Ah, metadata and taxonomies: what’s not to love? Ask your content creators and you’ll be told loud and clear: having to apply said metadata and taxonomies to content through tagging.
Although rich and consistent indexing makes content more findable and easier to evaluate, nobody relishes the idea of tagging multiple fields, and it can take considerable effort to make it happen. The struggle is always to keep up with the ever-increasing flow of content. And even if you have a team of indexers, you still have issues of indexing consistency and scalability. One solution is to turn to auto-classification.
Taxonomies and thesauri are the foundation of an auto-classifier. They provide the vocabulary against which rules are built and “teach” the machine how to “understand” and categorize content. Most systems require a rich thesaurus to function.
There are two broad types of auto-classification: statistical and rules-based.
Rules-based systems rely on simple Boolean (and, or, not) categorization rules to find either positive or negative evidence of a match to a category. For example, rules for content about astronomy care specifically that the keyword “Mercury” is matched but NOT in proximity to the words “car” or “chemical.”
The success of rules-based systems is heavily dependent on the richness of the taxonomy and collection of synonyms/keywords associated to each category. Weighting can be used to adjust how the system interprets the relevancy of a specific keyword to a specific category.
The challenge is in creating and/or tweaking the rules for each category and keyword combination -- which can be onerous for large taxonomies. There are, however, many tools that auto-create a set based on your taxonomy that you could then edit.
Statistical systems use word frequency and location to determine important or useful concepts. You have to train a statistical system using a representative sample set of documents (usually 50+) for each concept in your taxonomy. You feed it some example texts that you would classify in that category, and it analyzes the text to extract statistically significant keywords and patterns. In the Mercury example, the system would deduce that content about mercury the chemical should not be classified because none of the training documents mentioned chemicals.
This method can be challenging for a few reasons: it requires a lot of effort to create the training set, it relies on the availability of keyword-rich text, and when there is a problem with the classification results, it can be tricky to identify the source.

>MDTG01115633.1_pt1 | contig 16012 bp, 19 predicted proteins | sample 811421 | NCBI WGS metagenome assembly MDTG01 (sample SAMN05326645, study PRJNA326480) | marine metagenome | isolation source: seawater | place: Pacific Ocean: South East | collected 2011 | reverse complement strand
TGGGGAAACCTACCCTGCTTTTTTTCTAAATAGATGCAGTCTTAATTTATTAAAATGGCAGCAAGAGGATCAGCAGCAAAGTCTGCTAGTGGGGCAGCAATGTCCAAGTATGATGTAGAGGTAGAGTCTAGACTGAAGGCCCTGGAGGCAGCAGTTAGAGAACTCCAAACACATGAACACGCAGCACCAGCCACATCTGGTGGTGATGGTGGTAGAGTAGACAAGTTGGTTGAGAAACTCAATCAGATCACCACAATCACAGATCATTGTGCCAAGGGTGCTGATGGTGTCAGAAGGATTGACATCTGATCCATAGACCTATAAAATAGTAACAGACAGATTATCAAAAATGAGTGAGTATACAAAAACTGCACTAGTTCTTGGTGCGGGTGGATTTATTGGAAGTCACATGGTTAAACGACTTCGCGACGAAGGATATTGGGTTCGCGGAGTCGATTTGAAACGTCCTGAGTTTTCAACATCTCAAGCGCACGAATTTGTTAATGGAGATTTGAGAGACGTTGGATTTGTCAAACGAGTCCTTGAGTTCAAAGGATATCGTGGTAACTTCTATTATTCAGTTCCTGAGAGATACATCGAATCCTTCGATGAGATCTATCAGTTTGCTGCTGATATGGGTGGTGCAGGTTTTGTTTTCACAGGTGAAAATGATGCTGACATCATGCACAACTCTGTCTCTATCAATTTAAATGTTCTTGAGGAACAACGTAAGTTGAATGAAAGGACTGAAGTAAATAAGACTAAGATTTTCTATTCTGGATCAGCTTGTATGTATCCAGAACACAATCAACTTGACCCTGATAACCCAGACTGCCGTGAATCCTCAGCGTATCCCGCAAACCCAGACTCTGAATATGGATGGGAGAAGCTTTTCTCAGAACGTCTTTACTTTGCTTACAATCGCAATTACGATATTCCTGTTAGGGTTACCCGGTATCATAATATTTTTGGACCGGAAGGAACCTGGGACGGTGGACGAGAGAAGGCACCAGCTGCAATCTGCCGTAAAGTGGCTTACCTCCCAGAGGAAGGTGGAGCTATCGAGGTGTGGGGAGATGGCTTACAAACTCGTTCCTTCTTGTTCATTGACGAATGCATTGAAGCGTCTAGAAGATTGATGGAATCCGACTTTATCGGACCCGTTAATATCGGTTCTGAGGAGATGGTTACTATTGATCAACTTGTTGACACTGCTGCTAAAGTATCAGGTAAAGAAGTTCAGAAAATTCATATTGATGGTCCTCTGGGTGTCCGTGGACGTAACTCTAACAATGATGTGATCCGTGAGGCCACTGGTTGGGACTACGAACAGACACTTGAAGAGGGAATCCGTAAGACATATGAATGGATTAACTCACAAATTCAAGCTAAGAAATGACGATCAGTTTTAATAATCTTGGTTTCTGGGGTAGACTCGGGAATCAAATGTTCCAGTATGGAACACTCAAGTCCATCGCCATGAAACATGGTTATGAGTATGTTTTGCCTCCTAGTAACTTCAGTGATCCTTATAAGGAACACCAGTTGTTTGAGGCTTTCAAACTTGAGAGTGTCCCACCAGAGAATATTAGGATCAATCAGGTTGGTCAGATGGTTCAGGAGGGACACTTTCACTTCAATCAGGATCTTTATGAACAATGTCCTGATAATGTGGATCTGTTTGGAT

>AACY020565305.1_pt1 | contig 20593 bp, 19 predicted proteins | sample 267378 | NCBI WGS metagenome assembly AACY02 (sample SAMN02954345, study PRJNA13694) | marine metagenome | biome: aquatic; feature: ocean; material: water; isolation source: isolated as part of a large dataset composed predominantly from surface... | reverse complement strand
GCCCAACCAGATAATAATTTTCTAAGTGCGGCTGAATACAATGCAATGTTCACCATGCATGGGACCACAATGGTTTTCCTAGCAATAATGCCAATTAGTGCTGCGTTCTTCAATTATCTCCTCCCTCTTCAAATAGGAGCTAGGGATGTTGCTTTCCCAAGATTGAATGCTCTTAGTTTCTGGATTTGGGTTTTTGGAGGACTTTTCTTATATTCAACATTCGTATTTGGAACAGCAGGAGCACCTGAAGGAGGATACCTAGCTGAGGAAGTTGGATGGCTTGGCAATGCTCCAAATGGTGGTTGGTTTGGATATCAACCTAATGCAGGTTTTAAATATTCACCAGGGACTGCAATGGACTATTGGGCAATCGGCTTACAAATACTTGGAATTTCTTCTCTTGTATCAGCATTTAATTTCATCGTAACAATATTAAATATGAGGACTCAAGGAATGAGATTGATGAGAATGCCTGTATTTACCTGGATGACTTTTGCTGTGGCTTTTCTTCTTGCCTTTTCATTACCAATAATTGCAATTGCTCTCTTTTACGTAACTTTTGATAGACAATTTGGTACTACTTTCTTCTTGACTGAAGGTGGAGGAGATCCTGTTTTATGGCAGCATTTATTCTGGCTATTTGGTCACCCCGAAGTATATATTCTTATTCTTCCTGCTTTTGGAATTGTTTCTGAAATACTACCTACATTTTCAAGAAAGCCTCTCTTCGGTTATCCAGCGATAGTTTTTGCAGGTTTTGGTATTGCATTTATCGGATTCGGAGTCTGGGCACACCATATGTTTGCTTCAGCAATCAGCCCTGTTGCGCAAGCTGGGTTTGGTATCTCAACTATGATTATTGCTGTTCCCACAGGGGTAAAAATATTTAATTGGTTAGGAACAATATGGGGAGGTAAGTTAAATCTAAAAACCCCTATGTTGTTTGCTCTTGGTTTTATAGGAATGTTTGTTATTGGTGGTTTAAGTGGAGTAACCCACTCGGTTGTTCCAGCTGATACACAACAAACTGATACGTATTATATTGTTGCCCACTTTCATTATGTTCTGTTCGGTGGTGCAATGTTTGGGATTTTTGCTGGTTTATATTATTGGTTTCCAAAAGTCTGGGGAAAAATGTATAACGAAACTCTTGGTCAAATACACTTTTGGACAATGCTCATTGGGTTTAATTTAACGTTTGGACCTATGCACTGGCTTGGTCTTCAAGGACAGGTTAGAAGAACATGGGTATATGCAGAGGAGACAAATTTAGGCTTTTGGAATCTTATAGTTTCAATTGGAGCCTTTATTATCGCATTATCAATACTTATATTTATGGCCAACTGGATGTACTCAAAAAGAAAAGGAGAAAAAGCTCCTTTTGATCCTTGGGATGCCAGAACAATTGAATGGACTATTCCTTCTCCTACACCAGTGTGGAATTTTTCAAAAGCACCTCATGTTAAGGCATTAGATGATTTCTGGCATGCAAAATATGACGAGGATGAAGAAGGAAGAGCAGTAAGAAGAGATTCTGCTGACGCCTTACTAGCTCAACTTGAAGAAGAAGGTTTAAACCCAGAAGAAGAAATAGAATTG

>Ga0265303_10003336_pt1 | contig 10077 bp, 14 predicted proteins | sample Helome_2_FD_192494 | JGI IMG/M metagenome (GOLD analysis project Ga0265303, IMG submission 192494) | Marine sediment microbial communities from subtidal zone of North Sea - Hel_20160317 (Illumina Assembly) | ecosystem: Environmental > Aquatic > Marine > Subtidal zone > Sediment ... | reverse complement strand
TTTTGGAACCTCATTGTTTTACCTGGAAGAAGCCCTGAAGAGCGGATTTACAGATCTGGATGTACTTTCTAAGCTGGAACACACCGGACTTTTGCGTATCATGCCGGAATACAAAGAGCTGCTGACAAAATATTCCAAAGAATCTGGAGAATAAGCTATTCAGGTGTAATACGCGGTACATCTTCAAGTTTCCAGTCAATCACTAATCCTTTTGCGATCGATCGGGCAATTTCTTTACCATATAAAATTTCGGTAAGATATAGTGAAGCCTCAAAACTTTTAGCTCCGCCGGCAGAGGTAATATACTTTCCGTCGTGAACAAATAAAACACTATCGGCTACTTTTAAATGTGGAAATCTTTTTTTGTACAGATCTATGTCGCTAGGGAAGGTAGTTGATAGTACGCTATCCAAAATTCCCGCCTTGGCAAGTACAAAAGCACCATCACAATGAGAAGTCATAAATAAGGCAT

Auto-Classification & Taxonomy Management Tools
Auto-classification (or auto-indexing) is often found within larger toolsets, such as document management systems and search engines (e.g. Fast, Endeca, Exalead, etc). However, these often only allow you to import a taxonomy and apply it to the content. You cannot manage your taxonomy in these systems, so you end up needing a second tool for vocabulary management.
Many of the popular taxonomy management suites include auto-classification modules. This allows you to combine the management of the categories and keywords/synonyms against which you’ll be classifying and the associated rules or training sets. With few exceptions, taxonomy tools with auto-classifiers are generally rules-based systems. They automatically create a set of rules based on the taxonomy stored within, creating new rules each time a new term is added or changed in the vocabulary. This reduces the effort in rule-based management.
There are a number of tools on the market that fully merge taxonomy management and auto-classification, including:
- Smartlogic’s Semaphore (rules-based)
- Data Harmony’s MAIstro suite (rules-based)
- SAS Enterprise Content Categorization & Ontology Management
- Wordmap (statistical, mostly SDK approach)
Automated vs. Assisted
Auto-classification sounds good on paper -- why wouldn’t we want to have machines do our dirty work? The accuracy of auto-classification typically ranges between 60% and 85%. It can get higher with very exhaustive training sets or rule bases, but the amount of investment required to achieve this accuracy diminishes your ROI. If higher accuracy is a requirement, you can also turn to “assisted” classification, where the system prompts human indexers with classification suggestions that can be reviewed and rejected or enriched. This results in less errors (either incorrect categories or omissions) and faster indexing times as some of the work is done by the machine and can just be validated.
If you are interested in an auto-classification solution, consider addressing both your taxonomy and auto-classification needs with a single tool. Whether you choose a rules-based or statistical system, make sure you get the vendor to help you understand the level of effort required in building and tweaking the rules base or training set (which can be anywhere from one hundred to thousands of hours) and budget accordingly.
My next article will be on auto-classification options for SharePoint.
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